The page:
Snapshots Announcements Spotlight UTSA Athletics

April 2013, Issue 4


Dr. Lisa G. Blazer, Associate Vice President for Student Financial Aid and Enrollment Services

Lisa Blazer Servant First

This time of year always brings excitement and anxiety for Student Financial Aid and Enrollment Services. First, we begin awarding financial aid to prospective and current students at UTSA for the upcoming fall semester. It’s exciting because we have the opportunity to open doors to education for many of our students. There’s also a bit of anxiety because we always wonder if it’s enough. Have we provided the right amount of financial aid to students to either bring them to campus for the first time or to retain them? Have we communicated the steps needed to be ready for the fall? These are important questions we have to ask every year, especially now that the university is focused on improving 4-year graduation rates.

It’s also an exciting time of year because students are getting ready to graduate. Because we help students with enrollment needs such as transcript requests, registration and final financial decisions, we get to see the excitement in our graduating seniors as they apply for jobs or graduate school. It’s a great honor to have served students throughout their time here at UTSA and see that final result!

As the primary customer service arm for the enrollment offices at UTSA (250,000 calls per year and thousands of students visiting the counters or emailing us, outreach to thousands of students and parents) and the steward of more than $270 million a year in financial aid revenue from federal, state and institutional resources, we recognize the importance of what it means to be effective leaders, regardless of our role in an office. There are changing regulations and rules that we have to implement. Students’ needs are changing. We must be diverse. We have to provide access and opportunity while striving for Tier One status. We are also accountable for ensuring students gain an education that helps propel them into satisfying careers after they leave UTSA. That’s a huge responsibility. I don’t know of anyone who has received a degree in financial aid or enrollment services. From my perspective, that means we are called to serve.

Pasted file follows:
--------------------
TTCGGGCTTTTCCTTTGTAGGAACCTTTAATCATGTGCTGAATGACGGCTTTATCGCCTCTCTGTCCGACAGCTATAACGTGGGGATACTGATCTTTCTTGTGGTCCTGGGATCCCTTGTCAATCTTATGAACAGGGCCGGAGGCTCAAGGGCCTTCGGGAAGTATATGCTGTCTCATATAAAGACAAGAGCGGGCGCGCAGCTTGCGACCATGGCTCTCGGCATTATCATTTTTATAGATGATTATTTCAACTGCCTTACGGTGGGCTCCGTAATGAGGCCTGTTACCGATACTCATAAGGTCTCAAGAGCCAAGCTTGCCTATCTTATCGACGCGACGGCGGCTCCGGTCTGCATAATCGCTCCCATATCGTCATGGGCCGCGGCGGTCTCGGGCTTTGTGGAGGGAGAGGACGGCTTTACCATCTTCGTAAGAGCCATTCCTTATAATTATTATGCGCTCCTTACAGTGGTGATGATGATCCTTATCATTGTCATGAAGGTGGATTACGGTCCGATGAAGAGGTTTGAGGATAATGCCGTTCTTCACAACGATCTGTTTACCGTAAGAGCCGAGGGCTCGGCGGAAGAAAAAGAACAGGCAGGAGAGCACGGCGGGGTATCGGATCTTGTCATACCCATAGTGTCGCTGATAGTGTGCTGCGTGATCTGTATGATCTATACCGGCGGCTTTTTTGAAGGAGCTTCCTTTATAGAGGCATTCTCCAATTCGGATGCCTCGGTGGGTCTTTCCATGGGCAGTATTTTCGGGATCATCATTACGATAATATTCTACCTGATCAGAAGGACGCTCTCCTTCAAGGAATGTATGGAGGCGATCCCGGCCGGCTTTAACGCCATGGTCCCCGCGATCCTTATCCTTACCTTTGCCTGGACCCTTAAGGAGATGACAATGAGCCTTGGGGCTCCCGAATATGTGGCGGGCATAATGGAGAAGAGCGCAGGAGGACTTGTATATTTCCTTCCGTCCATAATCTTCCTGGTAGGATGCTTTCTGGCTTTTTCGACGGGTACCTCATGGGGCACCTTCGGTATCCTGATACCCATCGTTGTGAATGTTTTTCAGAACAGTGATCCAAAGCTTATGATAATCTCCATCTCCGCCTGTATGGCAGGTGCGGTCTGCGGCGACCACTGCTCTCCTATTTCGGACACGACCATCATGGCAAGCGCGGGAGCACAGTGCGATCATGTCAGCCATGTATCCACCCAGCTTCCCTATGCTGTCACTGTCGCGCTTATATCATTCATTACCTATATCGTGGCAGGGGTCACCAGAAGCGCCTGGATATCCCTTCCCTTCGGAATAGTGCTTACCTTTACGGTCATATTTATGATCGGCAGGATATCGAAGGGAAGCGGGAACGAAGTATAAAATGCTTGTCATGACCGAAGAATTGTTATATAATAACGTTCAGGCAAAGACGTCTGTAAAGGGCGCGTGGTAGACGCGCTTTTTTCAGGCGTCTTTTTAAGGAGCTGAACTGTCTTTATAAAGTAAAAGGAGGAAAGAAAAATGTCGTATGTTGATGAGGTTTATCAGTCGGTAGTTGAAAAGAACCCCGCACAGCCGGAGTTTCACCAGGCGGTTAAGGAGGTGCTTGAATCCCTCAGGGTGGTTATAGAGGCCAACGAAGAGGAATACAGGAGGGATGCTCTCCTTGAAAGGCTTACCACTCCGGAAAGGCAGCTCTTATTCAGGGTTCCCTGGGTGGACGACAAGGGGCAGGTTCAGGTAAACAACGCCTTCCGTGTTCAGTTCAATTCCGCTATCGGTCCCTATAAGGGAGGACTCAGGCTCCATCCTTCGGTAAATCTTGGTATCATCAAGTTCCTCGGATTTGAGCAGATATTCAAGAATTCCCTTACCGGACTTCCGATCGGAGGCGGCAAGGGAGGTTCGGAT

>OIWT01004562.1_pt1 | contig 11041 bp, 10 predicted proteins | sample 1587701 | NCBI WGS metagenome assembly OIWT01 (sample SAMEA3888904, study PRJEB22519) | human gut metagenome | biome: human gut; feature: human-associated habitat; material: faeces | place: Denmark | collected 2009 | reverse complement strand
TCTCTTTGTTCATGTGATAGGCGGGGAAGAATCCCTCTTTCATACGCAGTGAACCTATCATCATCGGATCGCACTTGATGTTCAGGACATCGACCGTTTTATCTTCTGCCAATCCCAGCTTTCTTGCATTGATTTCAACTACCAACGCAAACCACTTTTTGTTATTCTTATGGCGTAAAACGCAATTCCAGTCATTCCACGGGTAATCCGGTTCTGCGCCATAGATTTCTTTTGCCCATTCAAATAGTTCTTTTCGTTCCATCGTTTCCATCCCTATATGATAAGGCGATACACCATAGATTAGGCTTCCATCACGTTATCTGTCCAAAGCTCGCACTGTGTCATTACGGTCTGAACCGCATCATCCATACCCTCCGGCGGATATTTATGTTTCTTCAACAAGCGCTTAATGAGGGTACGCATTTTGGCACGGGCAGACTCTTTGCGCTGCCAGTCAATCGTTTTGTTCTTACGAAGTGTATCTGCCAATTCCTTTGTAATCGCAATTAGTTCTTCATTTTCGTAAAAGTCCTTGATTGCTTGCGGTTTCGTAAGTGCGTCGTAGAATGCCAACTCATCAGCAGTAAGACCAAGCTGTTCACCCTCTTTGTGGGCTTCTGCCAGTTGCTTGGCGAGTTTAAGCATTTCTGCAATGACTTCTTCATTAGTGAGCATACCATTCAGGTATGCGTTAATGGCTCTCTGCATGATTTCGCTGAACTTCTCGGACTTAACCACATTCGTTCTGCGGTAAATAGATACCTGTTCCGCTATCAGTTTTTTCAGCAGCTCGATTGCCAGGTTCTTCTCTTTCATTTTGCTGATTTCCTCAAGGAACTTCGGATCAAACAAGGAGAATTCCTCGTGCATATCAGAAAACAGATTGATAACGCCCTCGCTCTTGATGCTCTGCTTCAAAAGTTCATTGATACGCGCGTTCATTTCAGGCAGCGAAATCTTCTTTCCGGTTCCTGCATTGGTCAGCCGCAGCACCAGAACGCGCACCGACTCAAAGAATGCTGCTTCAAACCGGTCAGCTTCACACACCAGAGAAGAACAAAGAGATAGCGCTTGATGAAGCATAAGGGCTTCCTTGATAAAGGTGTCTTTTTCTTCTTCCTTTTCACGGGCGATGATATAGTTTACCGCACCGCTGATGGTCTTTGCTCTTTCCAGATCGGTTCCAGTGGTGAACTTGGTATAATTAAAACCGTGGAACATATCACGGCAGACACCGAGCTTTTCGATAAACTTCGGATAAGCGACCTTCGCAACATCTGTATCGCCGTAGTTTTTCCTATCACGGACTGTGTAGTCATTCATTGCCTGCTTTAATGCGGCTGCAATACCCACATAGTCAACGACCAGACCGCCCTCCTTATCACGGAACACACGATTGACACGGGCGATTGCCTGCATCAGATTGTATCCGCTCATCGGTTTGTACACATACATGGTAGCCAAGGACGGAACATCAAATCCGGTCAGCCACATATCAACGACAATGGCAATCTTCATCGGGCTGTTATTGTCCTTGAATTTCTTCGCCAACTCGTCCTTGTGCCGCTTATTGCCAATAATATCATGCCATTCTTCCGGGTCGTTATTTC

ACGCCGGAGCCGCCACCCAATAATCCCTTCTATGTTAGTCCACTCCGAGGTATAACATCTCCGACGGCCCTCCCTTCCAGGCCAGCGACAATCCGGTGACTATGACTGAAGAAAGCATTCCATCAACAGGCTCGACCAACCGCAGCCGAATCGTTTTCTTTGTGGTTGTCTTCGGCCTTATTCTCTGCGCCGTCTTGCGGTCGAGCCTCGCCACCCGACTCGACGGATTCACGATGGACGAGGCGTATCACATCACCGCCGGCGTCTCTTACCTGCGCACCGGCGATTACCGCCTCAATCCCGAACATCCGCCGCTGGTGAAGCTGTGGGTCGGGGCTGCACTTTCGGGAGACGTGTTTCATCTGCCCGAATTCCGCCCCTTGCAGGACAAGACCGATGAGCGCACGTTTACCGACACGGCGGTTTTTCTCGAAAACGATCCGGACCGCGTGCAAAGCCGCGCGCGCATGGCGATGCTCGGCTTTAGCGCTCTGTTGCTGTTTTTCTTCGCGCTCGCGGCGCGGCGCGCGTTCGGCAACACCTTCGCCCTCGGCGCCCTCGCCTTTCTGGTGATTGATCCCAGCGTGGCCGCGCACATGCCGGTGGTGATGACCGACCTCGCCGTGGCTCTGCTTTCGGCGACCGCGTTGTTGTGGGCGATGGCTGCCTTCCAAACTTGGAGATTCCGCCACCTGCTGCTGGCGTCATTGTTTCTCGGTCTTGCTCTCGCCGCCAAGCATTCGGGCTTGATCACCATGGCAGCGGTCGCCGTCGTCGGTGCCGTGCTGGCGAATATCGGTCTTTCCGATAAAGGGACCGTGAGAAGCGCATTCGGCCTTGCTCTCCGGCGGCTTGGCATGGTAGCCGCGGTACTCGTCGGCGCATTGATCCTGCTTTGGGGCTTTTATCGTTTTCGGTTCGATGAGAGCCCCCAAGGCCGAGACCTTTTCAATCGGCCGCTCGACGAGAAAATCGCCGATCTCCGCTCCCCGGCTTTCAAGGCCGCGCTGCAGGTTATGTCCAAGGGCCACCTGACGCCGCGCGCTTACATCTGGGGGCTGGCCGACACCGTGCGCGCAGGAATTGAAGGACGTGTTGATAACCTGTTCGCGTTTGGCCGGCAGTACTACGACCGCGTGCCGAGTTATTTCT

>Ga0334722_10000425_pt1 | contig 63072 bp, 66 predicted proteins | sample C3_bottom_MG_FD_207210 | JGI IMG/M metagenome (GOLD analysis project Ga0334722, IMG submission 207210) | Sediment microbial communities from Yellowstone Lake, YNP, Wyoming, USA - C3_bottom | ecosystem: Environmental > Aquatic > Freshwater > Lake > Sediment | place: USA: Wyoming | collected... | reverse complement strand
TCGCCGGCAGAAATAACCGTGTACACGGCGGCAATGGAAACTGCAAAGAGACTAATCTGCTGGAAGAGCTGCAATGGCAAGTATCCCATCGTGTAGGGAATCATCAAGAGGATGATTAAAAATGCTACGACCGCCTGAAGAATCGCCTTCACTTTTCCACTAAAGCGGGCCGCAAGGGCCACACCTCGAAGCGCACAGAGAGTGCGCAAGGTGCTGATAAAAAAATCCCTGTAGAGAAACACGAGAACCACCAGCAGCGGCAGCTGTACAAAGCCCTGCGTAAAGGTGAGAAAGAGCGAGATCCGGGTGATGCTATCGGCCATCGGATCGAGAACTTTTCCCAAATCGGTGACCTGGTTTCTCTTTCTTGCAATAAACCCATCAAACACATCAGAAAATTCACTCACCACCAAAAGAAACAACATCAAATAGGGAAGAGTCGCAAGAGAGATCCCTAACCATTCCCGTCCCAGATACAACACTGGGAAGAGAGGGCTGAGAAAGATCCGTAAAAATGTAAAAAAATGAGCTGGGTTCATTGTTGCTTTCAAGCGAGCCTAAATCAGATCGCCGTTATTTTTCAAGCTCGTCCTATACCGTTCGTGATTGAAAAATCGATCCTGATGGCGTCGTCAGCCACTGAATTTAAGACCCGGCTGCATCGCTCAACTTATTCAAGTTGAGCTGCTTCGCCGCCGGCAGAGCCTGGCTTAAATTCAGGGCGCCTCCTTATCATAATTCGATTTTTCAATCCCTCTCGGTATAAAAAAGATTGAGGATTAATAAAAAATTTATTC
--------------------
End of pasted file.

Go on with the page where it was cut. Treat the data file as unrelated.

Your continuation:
That brings me to the importance of serving first. For Financial Aid and Enrollment Services staff, servant leadership is a natural fit. It’s not about power, it’s about authority. Each member of the staff serves as a leader. As leaders, we are responsible for influencing people to contribute their hearts, minds, spirits, creativity and excellence (Greenleaf, 1977). Serving people is a choice that all of us make as we work together in an ever-changing environment. Sipe & Frick (2009) have identified Seven Pillars of Servant Leadership. Each of these pillars helps us focus on serving others and being good stewards of the resources we have available.

A servant leader is a person of character. We must maintain integrity, demonstrate humility and serve a higher purpose. It’s about students. We are called into our jobs. Every decision we make, whether it is financial, program-oriented or service-oriented, must be ethical and made with integrity. As we begin awarding students for the upcoming award year, we must be reminded about how important those financial decisions are to the success of our students.

A servant leader puts people first. We are here to help others meet their highest priority and development needs. That holds true for the people we lead and for our students. We have to build relationships across campus and take care of the people we work with and serve. We do that through the service we provide to students and through our teamwork. We have several formal and ad hoc teams focused on specific action plans to meet our strategic plan.